If President Bush is opposed to 527s, somebody better tell his senior campaign staff, and quick.
Oh well, Bush's statement sounds good for the masses, now that it is too late to do anything about the anti-Kerry ads. Ha, ha.

[Over at Open Secrets you will find a ranked list of political 527 organizations with the amounts they have spent so far.]

Josh Marshall at Talking Points Memo gives this perspective -
THERE WAS A brief hubbub over the web earlier this afternoon when it seemed that President Bush had denounced the Swift Boat ads. Needless to say, of course, he had done no such thing. He simply repeated the line Scott McClellan has been peddling for days -- that he denounces all independent expenditure ads.
Then Marshall prints a long block of verbatim comments from Bush ending with this -
BUSH: Absolutely. I don't think we ought to have 527s.

I can't be more plain about it. And I wish -- I hope my opponent joins me in saying -- condemning these activities of the 527s. It's -- I think they're bad for the system. That's why I signed the bill, McCain-Feingold.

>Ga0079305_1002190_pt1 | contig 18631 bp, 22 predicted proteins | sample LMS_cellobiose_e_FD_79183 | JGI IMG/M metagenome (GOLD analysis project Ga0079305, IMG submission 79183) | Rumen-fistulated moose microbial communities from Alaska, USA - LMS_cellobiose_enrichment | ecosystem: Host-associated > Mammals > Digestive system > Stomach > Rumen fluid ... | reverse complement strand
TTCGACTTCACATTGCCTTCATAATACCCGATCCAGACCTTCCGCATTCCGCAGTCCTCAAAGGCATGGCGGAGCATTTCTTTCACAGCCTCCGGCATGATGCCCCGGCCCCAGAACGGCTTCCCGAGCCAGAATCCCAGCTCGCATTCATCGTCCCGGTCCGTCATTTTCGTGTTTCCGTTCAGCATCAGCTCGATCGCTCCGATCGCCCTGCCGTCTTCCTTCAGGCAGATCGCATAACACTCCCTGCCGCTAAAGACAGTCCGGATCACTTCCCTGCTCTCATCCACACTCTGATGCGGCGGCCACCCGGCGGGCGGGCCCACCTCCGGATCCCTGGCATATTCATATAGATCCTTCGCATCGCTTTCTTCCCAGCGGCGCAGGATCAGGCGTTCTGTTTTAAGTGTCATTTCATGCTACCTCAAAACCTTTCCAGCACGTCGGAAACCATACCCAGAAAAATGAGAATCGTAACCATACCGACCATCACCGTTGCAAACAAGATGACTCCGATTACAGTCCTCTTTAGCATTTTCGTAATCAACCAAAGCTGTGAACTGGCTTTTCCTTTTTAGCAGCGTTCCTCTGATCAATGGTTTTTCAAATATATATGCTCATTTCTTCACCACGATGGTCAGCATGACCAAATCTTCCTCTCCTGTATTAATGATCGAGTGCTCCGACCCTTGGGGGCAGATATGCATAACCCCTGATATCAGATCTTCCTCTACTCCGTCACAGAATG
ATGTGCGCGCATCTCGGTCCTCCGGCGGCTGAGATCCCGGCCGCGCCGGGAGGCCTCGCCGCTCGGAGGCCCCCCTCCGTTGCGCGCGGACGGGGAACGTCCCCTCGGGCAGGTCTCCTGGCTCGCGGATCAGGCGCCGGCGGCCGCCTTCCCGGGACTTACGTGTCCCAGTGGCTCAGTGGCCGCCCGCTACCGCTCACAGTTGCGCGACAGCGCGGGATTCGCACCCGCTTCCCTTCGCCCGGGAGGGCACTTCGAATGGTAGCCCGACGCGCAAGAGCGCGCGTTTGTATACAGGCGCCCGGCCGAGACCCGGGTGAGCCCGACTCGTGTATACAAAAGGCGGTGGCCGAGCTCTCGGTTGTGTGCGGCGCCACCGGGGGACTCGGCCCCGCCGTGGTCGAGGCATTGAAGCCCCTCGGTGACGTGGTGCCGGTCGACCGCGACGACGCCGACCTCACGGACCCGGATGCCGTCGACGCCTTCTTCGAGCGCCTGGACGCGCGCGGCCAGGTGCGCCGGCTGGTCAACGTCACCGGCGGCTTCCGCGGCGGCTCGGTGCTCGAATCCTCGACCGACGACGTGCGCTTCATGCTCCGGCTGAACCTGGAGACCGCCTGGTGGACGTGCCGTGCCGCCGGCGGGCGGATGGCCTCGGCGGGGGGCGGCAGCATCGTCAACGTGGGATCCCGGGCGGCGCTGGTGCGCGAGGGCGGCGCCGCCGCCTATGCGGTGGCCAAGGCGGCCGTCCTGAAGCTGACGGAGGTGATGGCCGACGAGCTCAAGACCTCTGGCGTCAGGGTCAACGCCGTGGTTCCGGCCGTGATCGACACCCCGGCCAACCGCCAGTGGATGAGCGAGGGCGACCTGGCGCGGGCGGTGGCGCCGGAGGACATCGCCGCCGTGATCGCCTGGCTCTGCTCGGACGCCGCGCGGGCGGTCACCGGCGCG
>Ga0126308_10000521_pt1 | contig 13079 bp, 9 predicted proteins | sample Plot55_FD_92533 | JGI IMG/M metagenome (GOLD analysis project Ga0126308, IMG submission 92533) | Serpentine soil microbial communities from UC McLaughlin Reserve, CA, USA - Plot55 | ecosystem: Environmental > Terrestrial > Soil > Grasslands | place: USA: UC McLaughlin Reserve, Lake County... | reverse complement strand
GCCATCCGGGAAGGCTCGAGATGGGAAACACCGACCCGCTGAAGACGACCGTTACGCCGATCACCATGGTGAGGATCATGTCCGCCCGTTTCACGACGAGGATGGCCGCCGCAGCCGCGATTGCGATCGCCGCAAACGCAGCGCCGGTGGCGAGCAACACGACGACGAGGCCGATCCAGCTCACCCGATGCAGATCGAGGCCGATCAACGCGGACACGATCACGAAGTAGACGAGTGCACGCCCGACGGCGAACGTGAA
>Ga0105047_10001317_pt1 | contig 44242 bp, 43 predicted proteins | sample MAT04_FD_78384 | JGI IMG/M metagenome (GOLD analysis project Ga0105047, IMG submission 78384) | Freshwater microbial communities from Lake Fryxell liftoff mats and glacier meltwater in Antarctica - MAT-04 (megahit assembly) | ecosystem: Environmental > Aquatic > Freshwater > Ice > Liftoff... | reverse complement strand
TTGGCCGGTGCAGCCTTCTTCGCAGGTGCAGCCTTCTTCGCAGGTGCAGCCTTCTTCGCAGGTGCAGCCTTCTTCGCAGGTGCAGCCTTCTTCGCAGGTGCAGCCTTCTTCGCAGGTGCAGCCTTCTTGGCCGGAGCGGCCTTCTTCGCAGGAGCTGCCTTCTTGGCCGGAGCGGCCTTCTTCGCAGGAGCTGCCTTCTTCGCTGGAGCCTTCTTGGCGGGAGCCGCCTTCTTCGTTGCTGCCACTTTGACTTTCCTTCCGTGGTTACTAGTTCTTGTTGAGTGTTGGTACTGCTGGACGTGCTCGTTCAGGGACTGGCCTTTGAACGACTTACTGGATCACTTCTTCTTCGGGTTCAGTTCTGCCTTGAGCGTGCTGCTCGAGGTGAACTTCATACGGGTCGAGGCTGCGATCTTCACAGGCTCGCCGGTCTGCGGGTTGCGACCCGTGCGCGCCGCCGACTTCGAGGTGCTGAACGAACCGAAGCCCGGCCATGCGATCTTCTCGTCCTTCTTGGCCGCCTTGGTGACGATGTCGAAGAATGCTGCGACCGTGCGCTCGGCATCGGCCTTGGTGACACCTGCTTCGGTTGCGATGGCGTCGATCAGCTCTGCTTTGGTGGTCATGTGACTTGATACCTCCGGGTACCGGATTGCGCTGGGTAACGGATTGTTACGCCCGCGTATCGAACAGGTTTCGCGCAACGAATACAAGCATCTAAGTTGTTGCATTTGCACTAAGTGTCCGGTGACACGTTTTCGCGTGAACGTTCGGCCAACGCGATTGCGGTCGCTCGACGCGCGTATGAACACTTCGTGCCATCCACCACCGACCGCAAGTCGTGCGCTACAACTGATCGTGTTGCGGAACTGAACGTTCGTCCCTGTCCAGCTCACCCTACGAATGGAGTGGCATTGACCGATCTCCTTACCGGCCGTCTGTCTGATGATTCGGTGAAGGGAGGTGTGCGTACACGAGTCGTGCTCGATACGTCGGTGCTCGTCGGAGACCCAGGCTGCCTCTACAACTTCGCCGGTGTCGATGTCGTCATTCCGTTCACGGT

I've been disappointed that for the first, you know, six months of this year, 527s were just pouring tons of money -- billionaires writing checks. And, you know, I spoke out against them early. I tried to get others to speak out against them as well. And I just don't -- I think they're bad for the system.
Really? Yeah, he said the opposite, but this is probably not lying. He probably believes he once said that. He didn't. But, you know, he has some problems in expressing himself. We get the idea. Maybe he didn't understand what he was signing? It happens.

But all though the verbatim transcript Bush will NOT say that the Swift Boat Veterans for Truth advertisements were wrong in and of themselves.

Marshall nails it here -
... of course the bigger point is that President Bush won't denounce the ads. If someone asks me to denounce Joseph Stalin and I say, "Well, yes, I'm against all politicians who support the death penalty" then I haven't denounced Joseph Stalin, right? This is the same thing.

Now, let's step back and consider where we are. Everyone in the country seems to have an opinion on this -- just go see the chat shows, the opinion columns and talk radio. Everybody has an opinion but George W. Bush, the man at the center of it all.

The reason, as we said earlier, is that the president is a coward -- a fact for which this dust-up constitutes merely an example. And ... President Bush's moral cowardice -- not his physical cowardice or bravery, of which we know little and which is simply a side issue -- is the essence of this campaign.
And what did Marshall say earlier?

He said this -